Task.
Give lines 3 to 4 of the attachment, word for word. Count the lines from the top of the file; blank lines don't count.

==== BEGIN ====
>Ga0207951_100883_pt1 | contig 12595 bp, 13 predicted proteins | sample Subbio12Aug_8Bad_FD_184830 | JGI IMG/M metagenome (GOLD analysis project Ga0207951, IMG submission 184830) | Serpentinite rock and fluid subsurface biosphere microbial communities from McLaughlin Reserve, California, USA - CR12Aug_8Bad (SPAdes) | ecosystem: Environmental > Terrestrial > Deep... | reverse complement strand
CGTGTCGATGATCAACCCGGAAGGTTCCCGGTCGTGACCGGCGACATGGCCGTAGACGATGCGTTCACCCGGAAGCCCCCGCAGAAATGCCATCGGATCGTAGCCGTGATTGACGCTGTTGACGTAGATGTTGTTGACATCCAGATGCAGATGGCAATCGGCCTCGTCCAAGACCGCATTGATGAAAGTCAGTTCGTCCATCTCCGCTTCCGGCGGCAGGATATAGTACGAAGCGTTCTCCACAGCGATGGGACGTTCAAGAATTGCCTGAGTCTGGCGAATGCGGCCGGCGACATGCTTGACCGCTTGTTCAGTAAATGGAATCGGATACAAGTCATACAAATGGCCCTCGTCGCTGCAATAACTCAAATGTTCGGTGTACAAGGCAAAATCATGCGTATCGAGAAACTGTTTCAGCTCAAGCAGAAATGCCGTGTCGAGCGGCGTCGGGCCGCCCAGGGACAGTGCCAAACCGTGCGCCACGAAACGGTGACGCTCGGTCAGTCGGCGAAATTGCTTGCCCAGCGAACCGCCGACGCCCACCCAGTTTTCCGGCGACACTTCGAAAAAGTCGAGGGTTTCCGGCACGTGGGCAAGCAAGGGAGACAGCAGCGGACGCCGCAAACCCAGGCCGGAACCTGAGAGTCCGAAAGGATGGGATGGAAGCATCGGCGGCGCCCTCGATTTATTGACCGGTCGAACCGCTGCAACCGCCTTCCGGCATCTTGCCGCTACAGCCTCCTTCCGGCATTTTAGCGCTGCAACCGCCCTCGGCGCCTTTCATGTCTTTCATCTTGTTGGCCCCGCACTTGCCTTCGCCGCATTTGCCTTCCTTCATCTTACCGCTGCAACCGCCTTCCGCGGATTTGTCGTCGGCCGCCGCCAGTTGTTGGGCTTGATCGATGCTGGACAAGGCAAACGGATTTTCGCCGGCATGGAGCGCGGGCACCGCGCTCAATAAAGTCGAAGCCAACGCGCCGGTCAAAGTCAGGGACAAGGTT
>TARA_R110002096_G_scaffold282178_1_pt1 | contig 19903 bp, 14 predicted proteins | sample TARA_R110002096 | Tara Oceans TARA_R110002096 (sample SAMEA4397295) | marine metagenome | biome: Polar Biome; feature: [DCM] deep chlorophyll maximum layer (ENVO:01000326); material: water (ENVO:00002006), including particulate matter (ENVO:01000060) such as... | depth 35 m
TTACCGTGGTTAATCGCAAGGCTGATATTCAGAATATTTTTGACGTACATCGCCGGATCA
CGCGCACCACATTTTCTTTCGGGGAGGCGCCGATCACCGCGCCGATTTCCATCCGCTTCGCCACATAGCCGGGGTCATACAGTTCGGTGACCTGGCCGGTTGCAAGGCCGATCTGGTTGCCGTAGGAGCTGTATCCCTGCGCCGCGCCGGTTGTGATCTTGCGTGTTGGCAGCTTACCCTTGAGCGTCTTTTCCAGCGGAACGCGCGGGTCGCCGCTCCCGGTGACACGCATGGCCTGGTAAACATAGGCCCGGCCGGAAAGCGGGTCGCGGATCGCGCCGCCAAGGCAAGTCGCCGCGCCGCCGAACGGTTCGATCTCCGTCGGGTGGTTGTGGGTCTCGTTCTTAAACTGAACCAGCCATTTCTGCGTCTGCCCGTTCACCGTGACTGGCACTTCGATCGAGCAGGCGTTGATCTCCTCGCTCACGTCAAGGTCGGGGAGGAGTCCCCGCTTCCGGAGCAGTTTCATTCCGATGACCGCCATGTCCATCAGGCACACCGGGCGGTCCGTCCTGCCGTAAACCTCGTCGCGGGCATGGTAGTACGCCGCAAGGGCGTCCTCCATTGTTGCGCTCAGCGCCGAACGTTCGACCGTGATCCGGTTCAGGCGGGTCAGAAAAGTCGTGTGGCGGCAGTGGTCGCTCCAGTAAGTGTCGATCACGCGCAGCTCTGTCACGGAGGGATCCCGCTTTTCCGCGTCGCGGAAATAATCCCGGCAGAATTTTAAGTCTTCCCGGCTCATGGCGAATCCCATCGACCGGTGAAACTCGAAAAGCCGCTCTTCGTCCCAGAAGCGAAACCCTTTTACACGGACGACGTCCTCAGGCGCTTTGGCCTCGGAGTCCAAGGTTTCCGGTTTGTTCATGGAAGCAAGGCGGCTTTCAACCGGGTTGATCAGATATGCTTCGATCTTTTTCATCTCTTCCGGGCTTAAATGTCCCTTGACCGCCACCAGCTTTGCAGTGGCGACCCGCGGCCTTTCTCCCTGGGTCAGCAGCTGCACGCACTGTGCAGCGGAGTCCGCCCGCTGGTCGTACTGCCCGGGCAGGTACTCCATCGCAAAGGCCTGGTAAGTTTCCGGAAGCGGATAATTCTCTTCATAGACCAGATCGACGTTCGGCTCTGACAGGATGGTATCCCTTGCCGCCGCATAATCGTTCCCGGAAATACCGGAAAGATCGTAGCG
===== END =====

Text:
>TARA_R110002096_G_scaffold282178_1_pt1 | contig 19903 bp, 14 predicted proteins | sample TARA_R110002096 | Tara Oceans TARA_R110002096 (sample SAMEA4397295) | marine metagenome | biome: Polar Biome; feature: [DCM] deep chlorophyll maximum layer (ENVO:01000326); material: water (ENVO:00002006), including particulate matter (ENVO:01000060) such as... | depth 35 m
TTACCGTGGTTAATCGCAAGGCTGATATTCAGAATATTTTTGACGTACATCGCCGGATCA